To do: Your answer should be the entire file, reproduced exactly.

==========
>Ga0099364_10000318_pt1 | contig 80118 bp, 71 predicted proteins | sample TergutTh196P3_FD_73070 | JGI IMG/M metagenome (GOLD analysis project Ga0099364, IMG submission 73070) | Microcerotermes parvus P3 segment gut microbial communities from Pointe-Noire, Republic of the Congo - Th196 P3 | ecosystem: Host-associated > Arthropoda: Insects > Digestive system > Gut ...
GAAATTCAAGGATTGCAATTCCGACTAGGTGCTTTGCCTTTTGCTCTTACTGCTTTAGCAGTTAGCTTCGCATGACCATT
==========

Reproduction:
>Ga0099364_10000318_pt1 | contig 80118 bp, 71 predicted proteins | sample TergutTh196P3_FD_73070 | JGI IMG/M metagenome (GOLD analysis project Ga0099364, IMG submission 73070) | Microcerotermes parvus P3 segment gut microbial communities from Pointe-Noire, Republic of the Congo - Th196 P3 | ecosystem: Host-associated > Arthropoda: Insects > Digestive system > Gut ...
GAAATTCAAGGATTGCAATTCCGACTAGGTGCTTTGCCTTTTGCTCTTACTGCTTTAGCAGTTAGCTTCGCATGACCATT